The Dressmakers series is the most recent series offering from veteran author Loretta Chase. The third book, Vixen in Velvet, won’t be available until next June but I am already curious about what may happen next. The series revolves around the three Noirot sisters and their world class dress shop bringing a taste of France’s style to dreary, conservative London.
The first two novels are filled with beautiful clothing descriptions of fancy ball gowns; in fact, a recent Library Journal article comments on the clothing descriptions, and Chase confesses she spent many hours studying 1830s clothing and picking the brains of the milliners and tailors in Colonial Williamsburg, so it would be fair to guess that a lot of what is covered is very accurate. You have a sense of place with the shop and a sense of the people who interact with the sisters. The first book sets us up for the second, but Scandal Wears Satin, the second book, felt incomplete, even after finishing it. What you do not have a sense of is any idea what may happen for our third sister.
In the first book, Silk is for Seduction, plucky heroine Marcelline goes off to Paris to tempt the erstwhile Duke of Clevedon with beautiful clothing in hopes of dressing his future duchess, Lady Clara. Over the course of the book, he falls in love with her, she with him, the original duchess-to-be finds herself (although she loses a fiancé), all while wearing absolutely stunning clothing. Marcelline is the creative mastermind behind the sisters’ dress shop, and part of the conflict within the novel is a rival shop that appears to be stealing their ideas. While the Duke and Marcelline are busy falling in love, the sisters are also hatching a plot to catch the mole in their midst, whose capture is a turning point in the novel. In the end, convention is thrown to the wind as the Duke marries a shopkeeper. Quel horreur!
What sparked my interest in the series as a whole is the moment in the first book where you saw the sequel coming: One of the younger sisters, Sophia, lays eyes on Lord Longmore for the first time. True to the rules of sequels, he happens to be the older brother of Lady Clara and close friends with the Duke of Clevedon. She has feelings for him almost immediately when they met and he cannot get her out of his mind. Also true to the standards of romance novels, we continue the story of Lady Clara as she stumbles with her new-found identity of confident, flirtatious belle of the ball.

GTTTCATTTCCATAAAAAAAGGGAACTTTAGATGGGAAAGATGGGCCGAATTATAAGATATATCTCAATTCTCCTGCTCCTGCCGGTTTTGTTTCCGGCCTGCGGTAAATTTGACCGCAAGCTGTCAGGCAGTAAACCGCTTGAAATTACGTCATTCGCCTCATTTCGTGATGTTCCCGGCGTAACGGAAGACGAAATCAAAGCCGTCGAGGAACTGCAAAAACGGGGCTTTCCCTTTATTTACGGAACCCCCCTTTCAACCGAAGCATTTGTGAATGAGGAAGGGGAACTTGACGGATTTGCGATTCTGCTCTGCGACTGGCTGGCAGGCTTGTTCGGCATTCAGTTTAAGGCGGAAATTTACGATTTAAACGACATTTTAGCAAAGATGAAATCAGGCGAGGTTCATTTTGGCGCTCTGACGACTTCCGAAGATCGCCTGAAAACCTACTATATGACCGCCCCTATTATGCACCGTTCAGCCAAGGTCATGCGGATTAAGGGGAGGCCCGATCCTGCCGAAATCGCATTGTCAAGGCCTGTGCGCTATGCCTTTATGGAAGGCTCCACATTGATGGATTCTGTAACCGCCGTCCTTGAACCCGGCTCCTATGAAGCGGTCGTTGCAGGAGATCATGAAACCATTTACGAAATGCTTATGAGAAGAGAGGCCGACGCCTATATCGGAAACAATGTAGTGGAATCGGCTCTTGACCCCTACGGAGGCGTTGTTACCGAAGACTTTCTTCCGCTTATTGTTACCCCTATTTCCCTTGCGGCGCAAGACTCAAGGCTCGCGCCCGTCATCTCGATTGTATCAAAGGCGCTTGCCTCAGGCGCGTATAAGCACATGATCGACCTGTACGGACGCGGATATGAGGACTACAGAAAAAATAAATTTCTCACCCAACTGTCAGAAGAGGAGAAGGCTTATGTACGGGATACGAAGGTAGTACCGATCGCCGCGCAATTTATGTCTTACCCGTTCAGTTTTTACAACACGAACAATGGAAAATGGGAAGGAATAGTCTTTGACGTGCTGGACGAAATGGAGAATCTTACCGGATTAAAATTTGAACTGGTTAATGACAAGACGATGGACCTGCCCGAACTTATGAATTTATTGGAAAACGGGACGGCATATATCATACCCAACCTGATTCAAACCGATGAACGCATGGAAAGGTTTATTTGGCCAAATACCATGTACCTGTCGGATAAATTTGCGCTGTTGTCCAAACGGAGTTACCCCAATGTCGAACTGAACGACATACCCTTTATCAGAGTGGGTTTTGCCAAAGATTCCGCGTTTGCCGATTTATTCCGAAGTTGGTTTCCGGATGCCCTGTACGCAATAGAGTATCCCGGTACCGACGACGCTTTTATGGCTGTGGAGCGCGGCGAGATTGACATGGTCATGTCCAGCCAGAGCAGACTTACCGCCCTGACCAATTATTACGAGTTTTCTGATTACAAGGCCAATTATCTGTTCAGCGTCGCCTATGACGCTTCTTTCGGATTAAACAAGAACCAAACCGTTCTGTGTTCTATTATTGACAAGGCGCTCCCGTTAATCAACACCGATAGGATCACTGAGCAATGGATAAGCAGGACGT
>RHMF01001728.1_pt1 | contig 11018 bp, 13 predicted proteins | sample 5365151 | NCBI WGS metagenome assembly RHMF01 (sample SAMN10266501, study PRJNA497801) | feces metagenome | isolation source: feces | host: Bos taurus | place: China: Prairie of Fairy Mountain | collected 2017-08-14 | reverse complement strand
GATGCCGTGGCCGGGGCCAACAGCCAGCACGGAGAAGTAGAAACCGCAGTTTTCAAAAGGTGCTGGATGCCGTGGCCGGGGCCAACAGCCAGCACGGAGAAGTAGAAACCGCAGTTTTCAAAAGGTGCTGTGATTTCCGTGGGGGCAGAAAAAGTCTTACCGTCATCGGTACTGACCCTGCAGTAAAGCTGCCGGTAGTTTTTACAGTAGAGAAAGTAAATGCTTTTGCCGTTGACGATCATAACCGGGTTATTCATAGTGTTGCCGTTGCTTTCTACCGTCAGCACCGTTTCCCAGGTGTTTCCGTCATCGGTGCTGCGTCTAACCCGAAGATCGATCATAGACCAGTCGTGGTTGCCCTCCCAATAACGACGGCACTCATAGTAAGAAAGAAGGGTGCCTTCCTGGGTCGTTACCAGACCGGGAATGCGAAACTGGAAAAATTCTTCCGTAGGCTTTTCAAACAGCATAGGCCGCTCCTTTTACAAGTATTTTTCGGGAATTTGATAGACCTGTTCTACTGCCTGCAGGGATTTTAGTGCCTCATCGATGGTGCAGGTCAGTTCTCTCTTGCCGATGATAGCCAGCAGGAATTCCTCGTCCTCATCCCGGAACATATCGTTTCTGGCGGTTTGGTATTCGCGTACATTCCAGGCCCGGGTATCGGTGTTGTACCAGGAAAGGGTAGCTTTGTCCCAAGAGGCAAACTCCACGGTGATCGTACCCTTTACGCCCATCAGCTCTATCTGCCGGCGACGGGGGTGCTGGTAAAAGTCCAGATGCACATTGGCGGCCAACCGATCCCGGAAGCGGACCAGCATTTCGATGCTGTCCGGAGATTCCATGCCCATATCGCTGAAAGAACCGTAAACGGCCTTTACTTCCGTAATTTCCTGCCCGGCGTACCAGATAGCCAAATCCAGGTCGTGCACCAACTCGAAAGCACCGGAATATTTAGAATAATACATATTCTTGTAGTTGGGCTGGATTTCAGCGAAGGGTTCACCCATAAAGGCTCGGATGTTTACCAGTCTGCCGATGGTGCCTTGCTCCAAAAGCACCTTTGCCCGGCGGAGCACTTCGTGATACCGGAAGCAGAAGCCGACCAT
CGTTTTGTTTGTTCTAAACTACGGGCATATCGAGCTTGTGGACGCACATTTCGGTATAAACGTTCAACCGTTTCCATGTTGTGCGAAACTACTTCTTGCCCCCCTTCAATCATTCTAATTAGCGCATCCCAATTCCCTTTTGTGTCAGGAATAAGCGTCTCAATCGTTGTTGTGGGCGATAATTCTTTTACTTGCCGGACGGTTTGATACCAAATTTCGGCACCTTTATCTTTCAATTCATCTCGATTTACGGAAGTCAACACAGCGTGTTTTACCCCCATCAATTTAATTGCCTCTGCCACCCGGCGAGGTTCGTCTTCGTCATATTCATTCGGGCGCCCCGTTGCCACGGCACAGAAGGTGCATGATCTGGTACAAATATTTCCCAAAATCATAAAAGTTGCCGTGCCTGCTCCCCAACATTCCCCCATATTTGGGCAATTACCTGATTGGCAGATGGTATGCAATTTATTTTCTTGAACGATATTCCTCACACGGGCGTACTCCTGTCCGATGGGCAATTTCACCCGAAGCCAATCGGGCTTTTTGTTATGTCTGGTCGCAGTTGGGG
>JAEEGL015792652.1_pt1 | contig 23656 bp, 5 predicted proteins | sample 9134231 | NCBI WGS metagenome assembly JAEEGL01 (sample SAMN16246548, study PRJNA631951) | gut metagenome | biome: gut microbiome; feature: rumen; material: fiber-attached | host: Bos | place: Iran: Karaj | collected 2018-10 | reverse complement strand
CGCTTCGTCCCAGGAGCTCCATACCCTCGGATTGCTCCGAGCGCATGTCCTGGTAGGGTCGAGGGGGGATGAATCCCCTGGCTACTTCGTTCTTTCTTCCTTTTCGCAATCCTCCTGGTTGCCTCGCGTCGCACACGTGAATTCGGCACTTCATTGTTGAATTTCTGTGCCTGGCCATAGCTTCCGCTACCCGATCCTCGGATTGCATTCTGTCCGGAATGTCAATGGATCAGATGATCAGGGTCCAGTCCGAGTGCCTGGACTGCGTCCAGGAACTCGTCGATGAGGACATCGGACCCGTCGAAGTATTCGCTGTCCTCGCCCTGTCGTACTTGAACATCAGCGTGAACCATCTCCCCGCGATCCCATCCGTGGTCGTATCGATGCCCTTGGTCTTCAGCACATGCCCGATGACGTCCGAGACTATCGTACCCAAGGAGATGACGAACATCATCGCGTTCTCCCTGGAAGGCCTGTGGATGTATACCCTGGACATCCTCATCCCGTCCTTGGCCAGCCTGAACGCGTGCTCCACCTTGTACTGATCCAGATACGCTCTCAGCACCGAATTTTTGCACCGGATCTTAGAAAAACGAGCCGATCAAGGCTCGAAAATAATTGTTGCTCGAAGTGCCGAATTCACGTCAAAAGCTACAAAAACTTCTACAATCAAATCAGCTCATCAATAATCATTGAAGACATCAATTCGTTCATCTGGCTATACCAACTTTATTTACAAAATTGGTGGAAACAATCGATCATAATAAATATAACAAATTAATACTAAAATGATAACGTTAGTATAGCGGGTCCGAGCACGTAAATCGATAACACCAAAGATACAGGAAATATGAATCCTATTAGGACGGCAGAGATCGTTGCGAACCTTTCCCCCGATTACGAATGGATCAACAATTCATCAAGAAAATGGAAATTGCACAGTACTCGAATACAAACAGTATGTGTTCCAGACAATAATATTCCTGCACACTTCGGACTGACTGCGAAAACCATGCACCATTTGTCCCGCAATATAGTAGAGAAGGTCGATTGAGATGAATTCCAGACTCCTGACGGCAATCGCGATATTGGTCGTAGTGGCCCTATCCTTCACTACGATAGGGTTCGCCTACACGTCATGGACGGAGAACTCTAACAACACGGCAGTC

Scandal Wears Satin is interesting because it fleshes out the backstory of our three dressmakers by explaining why they move so well in aristocracy, but consider themselves apart from it all. We also get to watch how terribly useful it is to know people at all levels of Society, as we have to find information without the beau monde being alerted to a disturbance in their midst. All’s well that ends well here and Society has a quiet fit over these shopkeepers invading their world.
But it’s hard to figure out what will happen in the third book. In the first novel, the next leading characters were telegraphed so clearly it was easy to guess the next story. In the second, there is no hint. The third sister, Leonie, is the financial wizard of the shop to Marcelline’s creative and Sophia’s publicity talents, and she plays such a minor role in the second book that it and the shop barely exist. The rival shop is back in the second book, but does not feel as present a threat as it was in the first novel. No brother or other best friend of Longmore’s appears during the process, nor is there a minor male character who might be a driving force. The other story arc for the trilogy, Lady Clara, is still on the Marriage Mart as well.
I do enjoy it when authors believably break and bend the standards in different ways. There are some series where I can guess what’s going to happen and see the match-ups almost immediately, while others have a built in formula for how pairs are going to happen. There are authors I have read that by the midway point of the first book, you can see all the pairings in the series and yet I still read all of the books just to see how it all unfolds. What occasionally throws me is a series like this one where you know there will be three books, but by the end of the second you are no longer sure about it. Rebecca Hagan Lee did this to me with the Free Fellows League when she promoted two background characters to their own novel. This series reminds me of that set up. I want Lady Clara to have her own book; I just do not know how we are going to get there. Hopefully next summer I will get to find out.
Rae herds cats for a living as a project manager & theatrical stage manager and is kept hopping at home with an energetic toddler and a music-afficianado husband. She can be found online at RaesAlley or on Twitter as @rszalley.